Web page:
My desire to work a lot more actively with all of my chosen charities was a key reason for my decision to step back from full time training and racing for a little while. I have an amazing opportunity to use my platform to raise funds and awareness for causes that are important to me, and simply felt that I couldn’t do as much as I wanted to do whilst also trying to be the best athlete I could be. The charitable work will focus on those that I am already actively supporting, such as Janes Appeal, the Blazeman Foundation for ALS, Girls Education Nepal and Challenged Athletes Foundation and well as helping to grow GOTRIbal.
I have organised specific events, such as ‘Runs with Chrissie’ (www.runwithchrissie.com) in the UK where people pay to run 5km with me, do a training session, have dinner and then attend a Q&A and presentation. All the money goes to Jane’s Appeal and we have raised over £10,000 already through two events. I have also done some clinics and events in aid of the Challenged Athletes Foundation. I am also fortunate to be able to use other projects (such as the recently launched motivation and training downloads I made with Audiofuel) as a vehicle to support worthwhile causes.
My next sporting Challenge will be in April and will a big one! I will run the Paris Marathon, cycle 1000km and then run London Marathon, all in the space of a week!!!! My aim is to help pace others around, and so I wont be trying to so a personal best time in the marathon. Its all about teamwork, and helping others to also complete this amazing Challenge in aid of Janes Appeal. But even if I don’t want to actually race fast I still need to start training!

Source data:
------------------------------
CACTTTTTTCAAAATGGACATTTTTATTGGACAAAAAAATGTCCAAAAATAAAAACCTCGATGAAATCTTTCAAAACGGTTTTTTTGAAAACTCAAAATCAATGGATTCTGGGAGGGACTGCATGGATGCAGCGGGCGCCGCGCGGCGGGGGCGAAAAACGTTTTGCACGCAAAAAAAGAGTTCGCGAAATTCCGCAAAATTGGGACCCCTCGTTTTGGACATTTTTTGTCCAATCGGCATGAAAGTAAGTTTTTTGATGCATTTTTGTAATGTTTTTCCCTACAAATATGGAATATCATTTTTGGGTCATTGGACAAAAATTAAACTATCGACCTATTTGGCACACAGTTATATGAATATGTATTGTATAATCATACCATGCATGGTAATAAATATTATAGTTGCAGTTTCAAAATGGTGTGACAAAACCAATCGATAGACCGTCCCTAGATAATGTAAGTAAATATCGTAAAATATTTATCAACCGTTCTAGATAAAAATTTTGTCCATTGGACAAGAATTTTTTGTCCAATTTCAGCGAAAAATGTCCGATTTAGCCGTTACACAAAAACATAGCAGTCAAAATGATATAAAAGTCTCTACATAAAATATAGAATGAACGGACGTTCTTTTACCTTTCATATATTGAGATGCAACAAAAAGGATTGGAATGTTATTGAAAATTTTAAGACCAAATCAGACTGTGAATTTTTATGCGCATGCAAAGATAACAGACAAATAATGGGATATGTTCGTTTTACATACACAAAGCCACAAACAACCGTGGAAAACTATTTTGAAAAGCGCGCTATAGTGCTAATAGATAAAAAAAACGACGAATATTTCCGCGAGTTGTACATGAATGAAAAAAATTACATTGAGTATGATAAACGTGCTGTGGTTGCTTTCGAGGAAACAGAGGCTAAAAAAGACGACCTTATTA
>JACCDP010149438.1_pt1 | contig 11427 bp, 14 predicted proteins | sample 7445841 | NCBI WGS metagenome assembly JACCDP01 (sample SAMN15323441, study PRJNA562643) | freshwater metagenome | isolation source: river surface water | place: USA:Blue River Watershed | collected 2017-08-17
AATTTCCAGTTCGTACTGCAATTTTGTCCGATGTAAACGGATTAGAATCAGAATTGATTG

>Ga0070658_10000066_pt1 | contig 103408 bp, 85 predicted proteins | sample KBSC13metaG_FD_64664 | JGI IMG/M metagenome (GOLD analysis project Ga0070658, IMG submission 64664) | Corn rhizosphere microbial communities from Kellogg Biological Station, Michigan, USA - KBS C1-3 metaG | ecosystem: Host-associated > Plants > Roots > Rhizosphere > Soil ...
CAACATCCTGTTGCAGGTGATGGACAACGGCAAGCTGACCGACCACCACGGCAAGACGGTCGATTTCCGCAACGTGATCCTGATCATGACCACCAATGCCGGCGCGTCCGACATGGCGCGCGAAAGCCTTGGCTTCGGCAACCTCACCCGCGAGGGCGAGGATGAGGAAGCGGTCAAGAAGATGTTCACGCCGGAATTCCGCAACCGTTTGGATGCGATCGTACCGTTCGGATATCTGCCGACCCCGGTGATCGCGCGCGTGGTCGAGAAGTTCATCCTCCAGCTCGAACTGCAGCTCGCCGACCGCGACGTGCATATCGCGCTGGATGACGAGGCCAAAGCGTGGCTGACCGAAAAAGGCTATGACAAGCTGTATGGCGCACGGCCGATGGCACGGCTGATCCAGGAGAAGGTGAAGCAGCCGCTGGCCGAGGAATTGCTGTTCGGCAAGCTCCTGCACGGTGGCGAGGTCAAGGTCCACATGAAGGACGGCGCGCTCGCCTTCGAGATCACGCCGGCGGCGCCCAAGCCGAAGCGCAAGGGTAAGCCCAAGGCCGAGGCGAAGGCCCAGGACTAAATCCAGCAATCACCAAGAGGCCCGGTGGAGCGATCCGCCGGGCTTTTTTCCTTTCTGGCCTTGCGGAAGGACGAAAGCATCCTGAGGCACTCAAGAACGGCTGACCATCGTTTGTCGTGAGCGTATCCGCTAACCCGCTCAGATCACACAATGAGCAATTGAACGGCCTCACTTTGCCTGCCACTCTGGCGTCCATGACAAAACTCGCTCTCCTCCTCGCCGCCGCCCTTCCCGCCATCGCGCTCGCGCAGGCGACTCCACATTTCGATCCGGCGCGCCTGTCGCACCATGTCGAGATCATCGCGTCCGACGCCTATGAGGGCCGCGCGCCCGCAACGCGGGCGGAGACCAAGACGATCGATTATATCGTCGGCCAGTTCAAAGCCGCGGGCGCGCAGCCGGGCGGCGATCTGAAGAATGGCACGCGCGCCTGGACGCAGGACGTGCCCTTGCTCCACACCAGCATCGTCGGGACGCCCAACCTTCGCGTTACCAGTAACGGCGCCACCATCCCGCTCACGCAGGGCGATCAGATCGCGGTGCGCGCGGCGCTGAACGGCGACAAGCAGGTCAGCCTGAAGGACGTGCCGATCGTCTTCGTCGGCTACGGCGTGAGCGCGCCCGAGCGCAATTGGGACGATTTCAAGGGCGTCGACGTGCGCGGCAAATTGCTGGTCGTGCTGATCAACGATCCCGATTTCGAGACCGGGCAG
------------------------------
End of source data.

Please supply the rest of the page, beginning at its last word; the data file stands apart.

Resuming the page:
: Any message to your Filipino fans who voted for you as the 1st Annual SBR.ph Awards Female Triathlete of Year? I’m sure everyone can’t wait to get their hands on your book! :)
Chrissie : I simply want to firstly thank you all for the support and encouragement you have given me over since I became a pro in 2007. As I said at the start, the Philippines has a special place in my heart and its people are among the kindest, most passionate, caring and enthusiastic I have ever met. Secondly I would like to wish each and every one of you all the very best for an amazing 2012 season, and beyond. Always remember to live your life without limits. Look fear in the face, and go out there and try and defy what you, or others, think may be impossible!
: Thank you for this awesome opportunity Chrissie! We all know how precious your time is and we super appreciate it. We really do hope to see you race here once again in the Philippines! If ever you do, you have chicken adobo, courtesy of SBR.ph, waiting for you. :)
Chrissie : Maraming salamat for this great opportunity, and the chance to relive my great memories of an amazing country. :)